We’re here today to talk about a familiar theme – one that I’ve focused on since my very first day in office, and that’s workforce.

At the start of each legislative session, I outline my Administration’s priorities for the year. I’m sure most of you have heard me talk about our strategic priorities before: growing the economy; making Vermont more affordable; and protecting the most vulnerable.

To accomplish each of these goals, we keep coming back to our Achilles’ heel: The lack of workers in our workforce.

Now, as you might remember, during my first term as governor I spoke a lot about three numbers: 6-3-1. Each of them representing concerning trends we were facing – and this was long before the pandemic. On average, we were seeing six fewer workers in our workforce, three fewer kids in our K-12 schools, and one child born to addiction, every single day.

We were beginning to make progress, but then along came a once-in-a-century pandemic that had ripple effects far beyond public health.

If you talk to any employer – and you’ll hear from a great one here at Vermont Precision Tools – finding people to fill the good jobs they have available is a challenge.

That’s why, with record state surpluses and all the federal funding, I thought it was so important to invest in areas I knew would make a difference.

All the proposals we put forward were tied together to address this issue: To have more workers, we need more housing. To have more housing, we need water, sewer and stormwater infrastructure. To support workers and give them reasons to come here, we need broadband, childcare, and safe, healthy and thriving communities. And to keep costs down and protect the environment, we need to invest in things like weatherization.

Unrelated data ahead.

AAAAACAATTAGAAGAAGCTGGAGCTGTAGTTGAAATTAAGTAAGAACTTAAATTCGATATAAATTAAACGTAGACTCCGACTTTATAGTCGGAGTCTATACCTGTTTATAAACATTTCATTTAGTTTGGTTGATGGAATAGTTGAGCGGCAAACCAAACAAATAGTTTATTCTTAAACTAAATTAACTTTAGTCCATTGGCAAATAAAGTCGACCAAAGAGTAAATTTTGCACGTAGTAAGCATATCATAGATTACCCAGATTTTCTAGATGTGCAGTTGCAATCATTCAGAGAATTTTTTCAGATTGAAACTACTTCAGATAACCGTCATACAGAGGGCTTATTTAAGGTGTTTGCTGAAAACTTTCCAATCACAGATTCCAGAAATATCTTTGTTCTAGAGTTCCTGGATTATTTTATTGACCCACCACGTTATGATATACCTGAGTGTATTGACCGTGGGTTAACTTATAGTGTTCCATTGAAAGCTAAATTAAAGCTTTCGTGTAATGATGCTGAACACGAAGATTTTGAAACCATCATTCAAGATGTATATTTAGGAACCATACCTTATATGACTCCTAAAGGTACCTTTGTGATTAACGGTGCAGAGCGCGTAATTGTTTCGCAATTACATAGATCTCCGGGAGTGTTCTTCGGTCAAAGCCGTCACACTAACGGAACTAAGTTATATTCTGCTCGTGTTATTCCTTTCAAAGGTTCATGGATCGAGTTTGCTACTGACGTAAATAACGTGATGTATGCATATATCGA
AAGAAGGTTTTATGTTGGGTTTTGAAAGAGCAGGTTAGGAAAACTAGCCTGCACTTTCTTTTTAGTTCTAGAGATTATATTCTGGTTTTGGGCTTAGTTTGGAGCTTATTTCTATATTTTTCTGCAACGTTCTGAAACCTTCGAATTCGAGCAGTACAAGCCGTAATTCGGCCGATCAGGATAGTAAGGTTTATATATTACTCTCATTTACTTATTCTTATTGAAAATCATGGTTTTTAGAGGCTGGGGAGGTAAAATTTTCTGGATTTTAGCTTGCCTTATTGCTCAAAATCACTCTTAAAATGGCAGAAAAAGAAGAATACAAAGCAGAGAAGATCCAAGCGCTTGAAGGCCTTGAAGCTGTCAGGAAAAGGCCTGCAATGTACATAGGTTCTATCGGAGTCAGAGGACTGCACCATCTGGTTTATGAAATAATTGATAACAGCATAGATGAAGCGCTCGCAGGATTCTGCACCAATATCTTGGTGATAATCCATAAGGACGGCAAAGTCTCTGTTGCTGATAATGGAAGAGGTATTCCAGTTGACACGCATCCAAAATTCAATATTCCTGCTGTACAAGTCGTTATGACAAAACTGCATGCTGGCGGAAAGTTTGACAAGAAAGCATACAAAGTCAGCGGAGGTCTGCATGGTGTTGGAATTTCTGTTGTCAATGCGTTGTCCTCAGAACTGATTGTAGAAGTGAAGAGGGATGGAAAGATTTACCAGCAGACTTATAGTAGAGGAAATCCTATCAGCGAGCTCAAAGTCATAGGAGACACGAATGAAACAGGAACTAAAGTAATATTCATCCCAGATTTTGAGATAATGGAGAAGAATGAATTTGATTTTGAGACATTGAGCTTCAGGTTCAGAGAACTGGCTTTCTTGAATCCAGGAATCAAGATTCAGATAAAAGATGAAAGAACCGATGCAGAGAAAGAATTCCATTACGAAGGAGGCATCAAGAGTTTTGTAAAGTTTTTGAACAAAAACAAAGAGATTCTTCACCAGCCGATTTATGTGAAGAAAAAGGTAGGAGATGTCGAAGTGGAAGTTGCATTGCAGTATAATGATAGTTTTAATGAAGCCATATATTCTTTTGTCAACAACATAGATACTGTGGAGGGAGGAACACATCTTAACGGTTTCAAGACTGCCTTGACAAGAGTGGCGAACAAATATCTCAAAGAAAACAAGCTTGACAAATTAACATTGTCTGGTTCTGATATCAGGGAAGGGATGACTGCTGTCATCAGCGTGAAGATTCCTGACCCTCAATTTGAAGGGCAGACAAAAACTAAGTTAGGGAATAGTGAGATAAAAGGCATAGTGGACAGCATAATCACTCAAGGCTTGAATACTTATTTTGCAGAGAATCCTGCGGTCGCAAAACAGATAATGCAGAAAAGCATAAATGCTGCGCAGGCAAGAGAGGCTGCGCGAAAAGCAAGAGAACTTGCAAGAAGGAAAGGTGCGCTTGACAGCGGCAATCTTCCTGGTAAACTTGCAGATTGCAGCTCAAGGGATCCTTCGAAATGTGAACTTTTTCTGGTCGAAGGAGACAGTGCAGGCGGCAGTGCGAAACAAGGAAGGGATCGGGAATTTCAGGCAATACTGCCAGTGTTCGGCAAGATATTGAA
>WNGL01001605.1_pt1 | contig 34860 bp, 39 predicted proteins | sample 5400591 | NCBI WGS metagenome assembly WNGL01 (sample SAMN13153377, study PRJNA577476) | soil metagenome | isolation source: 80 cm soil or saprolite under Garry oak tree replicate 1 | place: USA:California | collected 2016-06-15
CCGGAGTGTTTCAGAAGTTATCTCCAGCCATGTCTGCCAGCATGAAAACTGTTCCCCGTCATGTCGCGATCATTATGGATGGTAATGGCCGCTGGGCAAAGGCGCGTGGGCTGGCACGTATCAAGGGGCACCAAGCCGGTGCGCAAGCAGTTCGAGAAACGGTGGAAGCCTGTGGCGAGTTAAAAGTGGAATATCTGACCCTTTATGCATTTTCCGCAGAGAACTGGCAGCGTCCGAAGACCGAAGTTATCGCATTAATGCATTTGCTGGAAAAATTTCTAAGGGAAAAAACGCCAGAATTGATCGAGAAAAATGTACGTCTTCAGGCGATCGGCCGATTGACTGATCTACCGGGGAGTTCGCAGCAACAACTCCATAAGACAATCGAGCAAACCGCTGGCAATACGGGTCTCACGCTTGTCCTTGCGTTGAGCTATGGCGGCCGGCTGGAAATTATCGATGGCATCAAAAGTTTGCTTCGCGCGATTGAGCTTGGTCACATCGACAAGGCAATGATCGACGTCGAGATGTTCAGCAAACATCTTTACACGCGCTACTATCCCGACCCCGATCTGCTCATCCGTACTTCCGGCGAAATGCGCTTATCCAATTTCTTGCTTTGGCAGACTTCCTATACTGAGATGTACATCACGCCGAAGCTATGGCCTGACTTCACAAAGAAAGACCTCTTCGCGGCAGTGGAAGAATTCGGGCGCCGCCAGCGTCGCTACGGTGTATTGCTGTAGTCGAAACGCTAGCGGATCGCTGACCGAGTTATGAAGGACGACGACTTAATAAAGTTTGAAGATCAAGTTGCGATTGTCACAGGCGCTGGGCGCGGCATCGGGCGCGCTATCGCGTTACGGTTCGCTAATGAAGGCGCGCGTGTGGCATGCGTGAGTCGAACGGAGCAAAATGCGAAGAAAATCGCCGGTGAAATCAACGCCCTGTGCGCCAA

But we also need workforce training and development programs, which is why we’re here today.

My team worked closely with the Legislature, in particular the economic development and health care committees, to pass S.11, now Act 183, which includes major investments to expand and strengthen our workforce. There were also important workforce investments in the budget for higher education and VSAC to make getting the needed skills more affordable. And I want to mention H.518, now Act 172, which gives more financial assistance for Guard members to continue their education.

It was great to see support for so many initiatives that will help move the needle on our workforce shortage – though we all know we need to do more.

I want to acknowledge all the members of the House and Senate here today, and in particular, the Chair of House Economic Development Mike Marcotte for your close collaboration and commitment to getting these initiatives passed.

Members of my team will speak more about some of the specifics in a moment, but you’ll hear about ways employers and potential employees can better connect; support for refugees entering the workforce; and incentives to recruit workers to Vermont. And while we have shortages in every sector, we know healthcare is a big one, so S.11 included tools specifically for healthcare workers and nurses. We’ll also hear from Scott Giles of VSAC which received funding to help more students access post-secondary education and training, and a forgivable loan program to keep more of them here after they graduate.

This is just a handful if initiatives that were passed this session, and we’ll highlight more as these programs get up and running.

But no matter what government does, this work is not possible without strong leadership and partnership from the private sector. Employers finding new ways to attract, train and retain workers is essential to our success.

Vermont Precision Tools is not just our host today but a great example of an employer who is running their own training program. It’s now my pleasure to turn the podium over to Monica Greene, president of Vermont Precision Tools, to talk more about the work the company does, as well as some of the challenges they face because of our workforce shortage.

Governor June 21, 2022. Swanton, Vt. –